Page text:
While there are 76 board members, it’s safe to say the majority are older, well-established white guys. This explains why the NRA pumps the membership’s dollars into traditional, one-handed, timed-fire pistol matches while it’s slower to adopt more modern competition formats, such as three-gun and other practical shooting disciplines.

No, it does not explain this. In fact, it reveals the Recoil Staff is as ignorant of these events as the NRA board members.

There still are more classified NRA Pistol (bullseye) competitors than USPSA members. The National Matches at Camp Perry continues to draw more participants than national events for practical and 3 Gun competition. “More modern competition formats” are great events with highly-skilled competitors and worthy of attention and support, but conventional bullseye-type competition still has more total participants.

Regardless, it’s more important to support whatever events can get people to actually show up. No single event type will attract everyone, so find and support those events that do appeal to people.

The real reason the NRA board is “slower to adopt” is because the NRA board as a whole is ignorant or disinterested in such events. Yes, there are board members with solid competitive shooting experience and impressive marksmanship credentials, but they are the minority. Promoting organized marksmanship events is simply not a priority or interest for the NRA board and the NRA as a whole.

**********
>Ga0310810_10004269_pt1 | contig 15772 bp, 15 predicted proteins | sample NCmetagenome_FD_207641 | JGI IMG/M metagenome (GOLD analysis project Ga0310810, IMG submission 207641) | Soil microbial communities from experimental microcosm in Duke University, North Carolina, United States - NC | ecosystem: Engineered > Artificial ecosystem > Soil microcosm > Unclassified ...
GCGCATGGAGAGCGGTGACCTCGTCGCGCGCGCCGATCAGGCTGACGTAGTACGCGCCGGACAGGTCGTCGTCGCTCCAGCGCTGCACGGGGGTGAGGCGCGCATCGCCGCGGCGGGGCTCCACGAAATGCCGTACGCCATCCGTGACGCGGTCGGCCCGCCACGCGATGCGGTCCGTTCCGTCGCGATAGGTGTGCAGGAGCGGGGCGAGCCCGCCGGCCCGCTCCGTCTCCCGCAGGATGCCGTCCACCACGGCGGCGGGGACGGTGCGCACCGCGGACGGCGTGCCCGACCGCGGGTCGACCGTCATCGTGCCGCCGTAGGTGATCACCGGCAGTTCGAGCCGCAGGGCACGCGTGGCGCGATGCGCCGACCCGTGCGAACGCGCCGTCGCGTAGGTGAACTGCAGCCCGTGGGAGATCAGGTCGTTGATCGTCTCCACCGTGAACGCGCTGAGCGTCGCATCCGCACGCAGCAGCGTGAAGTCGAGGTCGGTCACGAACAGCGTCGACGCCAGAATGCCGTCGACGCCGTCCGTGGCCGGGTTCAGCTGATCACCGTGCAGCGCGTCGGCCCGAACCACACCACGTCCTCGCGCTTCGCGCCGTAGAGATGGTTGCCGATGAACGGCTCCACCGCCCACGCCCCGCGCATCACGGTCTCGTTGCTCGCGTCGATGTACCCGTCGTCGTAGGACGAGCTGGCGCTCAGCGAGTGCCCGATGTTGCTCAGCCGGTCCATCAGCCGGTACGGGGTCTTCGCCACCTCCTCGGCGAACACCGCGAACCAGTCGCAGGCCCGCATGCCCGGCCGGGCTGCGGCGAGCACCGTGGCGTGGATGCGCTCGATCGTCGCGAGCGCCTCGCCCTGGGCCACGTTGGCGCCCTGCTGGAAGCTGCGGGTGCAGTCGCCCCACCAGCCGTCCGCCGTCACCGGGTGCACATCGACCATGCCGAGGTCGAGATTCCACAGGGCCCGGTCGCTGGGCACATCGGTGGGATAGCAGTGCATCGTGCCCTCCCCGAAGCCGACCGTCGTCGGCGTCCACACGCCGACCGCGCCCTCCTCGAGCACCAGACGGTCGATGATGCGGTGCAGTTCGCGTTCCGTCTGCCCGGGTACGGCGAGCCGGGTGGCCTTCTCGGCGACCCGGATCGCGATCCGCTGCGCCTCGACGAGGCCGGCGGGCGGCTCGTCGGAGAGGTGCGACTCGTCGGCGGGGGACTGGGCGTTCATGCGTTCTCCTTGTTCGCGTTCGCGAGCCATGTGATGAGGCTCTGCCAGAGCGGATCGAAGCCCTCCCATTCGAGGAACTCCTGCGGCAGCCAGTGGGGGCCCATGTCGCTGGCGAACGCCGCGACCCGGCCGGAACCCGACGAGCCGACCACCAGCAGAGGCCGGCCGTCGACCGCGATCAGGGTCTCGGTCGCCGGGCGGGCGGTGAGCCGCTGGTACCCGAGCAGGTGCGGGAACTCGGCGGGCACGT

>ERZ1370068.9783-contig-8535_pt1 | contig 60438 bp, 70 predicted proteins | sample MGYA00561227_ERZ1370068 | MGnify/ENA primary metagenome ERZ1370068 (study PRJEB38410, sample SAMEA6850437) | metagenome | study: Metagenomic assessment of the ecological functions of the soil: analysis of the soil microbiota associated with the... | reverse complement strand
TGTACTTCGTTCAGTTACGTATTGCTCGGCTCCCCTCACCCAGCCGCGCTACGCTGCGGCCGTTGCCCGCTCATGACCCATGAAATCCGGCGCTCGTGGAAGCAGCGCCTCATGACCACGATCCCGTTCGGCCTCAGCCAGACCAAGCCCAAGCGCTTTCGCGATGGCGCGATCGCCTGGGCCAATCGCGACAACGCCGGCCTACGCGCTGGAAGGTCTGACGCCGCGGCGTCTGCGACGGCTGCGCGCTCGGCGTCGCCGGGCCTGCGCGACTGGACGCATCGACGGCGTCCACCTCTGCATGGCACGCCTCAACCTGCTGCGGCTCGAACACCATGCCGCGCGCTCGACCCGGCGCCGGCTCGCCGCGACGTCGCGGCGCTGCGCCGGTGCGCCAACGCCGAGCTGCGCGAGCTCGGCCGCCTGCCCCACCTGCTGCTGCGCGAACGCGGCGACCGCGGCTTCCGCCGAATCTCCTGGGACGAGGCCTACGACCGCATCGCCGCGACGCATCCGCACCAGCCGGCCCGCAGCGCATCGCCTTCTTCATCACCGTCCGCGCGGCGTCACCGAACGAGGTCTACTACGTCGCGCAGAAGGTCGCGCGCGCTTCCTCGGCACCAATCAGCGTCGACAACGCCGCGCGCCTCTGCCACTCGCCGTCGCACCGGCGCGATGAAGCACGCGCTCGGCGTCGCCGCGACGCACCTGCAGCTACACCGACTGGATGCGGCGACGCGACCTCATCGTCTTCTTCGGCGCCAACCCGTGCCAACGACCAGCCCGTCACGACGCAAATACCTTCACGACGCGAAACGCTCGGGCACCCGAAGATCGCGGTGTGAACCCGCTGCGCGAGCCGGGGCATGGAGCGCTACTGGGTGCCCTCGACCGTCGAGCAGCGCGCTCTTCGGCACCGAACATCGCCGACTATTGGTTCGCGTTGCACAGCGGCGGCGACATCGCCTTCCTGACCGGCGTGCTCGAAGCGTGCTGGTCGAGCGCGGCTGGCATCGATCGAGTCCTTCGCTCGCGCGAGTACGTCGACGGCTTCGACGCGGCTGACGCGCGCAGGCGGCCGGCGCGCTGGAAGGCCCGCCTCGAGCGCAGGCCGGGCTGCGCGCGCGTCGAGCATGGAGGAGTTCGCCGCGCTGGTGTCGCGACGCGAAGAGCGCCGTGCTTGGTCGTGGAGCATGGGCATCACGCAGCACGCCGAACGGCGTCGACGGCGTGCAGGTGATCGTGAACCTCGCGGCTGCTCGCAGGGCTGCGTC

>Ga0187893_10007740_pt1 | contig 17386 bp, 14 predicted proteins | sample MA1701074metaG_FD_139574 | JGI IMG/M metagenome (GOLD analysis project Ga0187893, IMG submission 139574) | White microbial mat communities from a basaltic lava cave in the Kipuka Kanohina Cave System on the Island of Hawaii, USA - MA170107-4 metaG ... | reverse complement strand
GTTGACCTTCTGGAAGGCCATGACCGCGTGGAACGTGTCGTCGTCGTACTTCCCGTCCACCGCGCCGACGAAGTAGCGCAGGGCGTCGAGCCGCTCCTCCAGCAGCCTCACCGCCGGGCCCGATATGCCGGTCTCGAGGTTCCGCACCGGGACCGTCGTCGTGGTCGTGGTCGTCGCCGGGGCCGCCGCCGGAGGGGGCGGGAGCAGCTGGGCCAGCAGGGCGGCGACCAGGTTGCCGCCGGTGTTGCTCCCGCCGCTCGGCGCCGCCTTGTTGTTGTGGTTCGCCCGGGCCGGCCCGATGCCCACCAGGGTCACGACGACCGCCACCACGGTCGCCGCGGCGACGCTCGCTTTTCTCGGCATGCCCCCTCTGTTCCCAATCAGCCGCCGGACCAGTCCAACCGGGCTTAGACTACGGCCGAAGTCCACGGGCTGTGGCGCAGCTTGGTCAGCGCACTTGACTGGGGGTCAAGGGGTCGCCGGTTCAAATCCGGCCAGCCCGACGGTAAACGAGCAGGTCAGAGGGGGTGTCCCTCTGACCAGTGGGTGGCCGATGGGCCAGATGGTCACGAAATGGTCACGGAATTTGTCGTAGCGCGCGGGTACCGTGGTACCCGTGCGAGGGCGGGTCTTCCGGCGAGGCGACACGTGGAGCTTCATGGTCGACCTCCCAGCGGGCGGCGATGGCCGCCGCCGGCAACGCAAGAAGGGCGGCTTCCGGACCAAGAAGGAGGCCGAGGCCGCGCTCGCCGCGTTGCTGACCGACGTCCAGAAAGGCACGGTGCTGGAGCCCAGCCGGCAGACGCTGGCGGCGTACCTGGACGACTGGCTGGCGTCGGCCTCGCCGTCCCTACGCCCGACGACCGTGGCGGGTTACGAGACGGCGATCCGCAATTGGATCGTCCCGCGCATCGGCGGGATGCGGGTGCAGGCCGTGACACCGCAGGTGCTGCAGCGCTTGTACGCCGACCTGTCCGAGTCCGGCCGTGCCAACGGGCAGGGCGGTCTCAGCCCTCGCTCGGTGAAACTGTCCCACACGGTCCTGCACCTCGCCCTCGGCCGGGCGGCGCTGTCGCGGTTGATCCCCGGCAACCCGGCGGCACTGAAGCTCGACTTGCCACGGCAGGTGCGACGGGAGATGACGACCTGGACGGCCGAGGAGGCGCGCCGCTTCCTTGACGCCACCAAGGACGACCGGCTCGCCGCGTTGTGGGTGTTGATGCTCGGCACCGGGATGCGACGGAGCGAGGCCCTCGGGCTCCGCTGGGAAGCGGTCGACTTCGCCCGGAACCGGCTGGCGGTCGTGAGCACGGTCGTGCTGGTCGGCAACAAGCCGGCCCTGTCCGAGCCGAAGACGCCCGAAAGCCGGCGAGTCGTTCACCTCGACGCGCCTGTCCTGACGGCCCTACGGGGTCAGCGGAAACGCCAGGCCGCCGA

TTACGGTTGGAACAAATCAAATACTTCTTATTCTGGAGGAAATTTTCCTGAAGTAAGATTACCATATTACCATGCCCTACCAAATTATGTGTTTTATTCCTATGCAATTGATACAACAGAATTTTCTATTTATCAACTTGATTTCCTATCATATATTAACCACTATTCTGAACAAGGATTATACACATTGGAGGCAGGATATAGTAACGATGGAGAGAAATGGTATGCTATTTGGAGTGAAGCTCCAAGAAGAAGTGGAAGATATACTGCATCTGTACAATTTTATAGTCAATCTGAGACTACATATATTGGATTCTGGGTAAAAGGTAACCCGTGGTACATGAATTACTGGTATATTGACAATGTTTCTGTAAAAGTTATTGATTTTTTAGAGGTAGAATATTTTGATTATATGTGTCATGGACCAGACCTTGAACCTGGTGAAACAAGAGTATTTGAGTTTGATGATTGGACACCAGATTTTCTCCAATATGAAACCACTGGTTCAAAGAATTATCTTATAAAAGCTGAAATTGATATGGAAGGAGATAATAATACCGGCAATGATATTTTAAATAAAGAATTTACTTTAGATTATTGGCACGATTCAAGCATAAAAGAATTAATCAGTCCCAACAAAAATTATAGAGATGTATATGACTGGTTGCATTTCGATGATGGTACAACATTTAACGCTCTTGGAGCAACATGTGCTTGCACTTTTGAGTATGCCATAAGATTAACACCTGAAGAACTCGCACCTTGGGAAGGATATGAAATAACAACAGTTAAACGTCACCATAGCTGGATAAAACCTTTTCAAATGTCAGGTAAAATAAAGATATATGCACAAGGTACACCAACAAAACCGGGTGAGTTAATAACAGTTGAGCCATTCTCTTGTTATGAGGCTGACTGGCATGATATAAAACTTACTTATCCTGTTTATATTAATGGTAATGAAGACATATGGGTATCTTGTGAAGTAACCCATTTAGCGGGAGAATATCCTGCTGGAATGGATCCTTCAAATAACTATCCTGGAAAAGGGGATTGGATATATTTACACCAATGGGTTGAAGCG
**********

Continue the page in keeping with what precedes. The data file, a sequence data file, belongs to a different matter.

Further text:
>> Adam Kraut: I think the biggest threat will be the complacency amongst gun owners.

Excellent observation. Shooting is outpaced by golfing because golf club owners are much more active:

Complacency and inactivity is much worse than any other threat. Just look at the numbers:

Rifle Marksmanship: Competition Shooter vs. Military

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A very good bit of instruction from Patrick E. Kelley

Offhand Rifle Shooting Tips

A 10-inch steel plate at 170 yards is about 5.8 MoA. As you can see in the video, the Burris XTR II reticle used has an interior dimension of 1.75 mils (about 6 MoA) which appears just slightly larger than the target.

For reference, basic Army and Marine rifle grouping standard is a 6 MoA group (4cm at 25 yards) fired prone supported. Mr. Kelley is performing this demo offhand unsupported. That’s the skill difference between military-trained personnel and a good competition shooter.

Botswana Defence Force Marksmanship Programs

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CPT Letsomo of the Botswana Defence Force–Authorities/Ministries/State-President/Botswana-Defence-Force-BDF/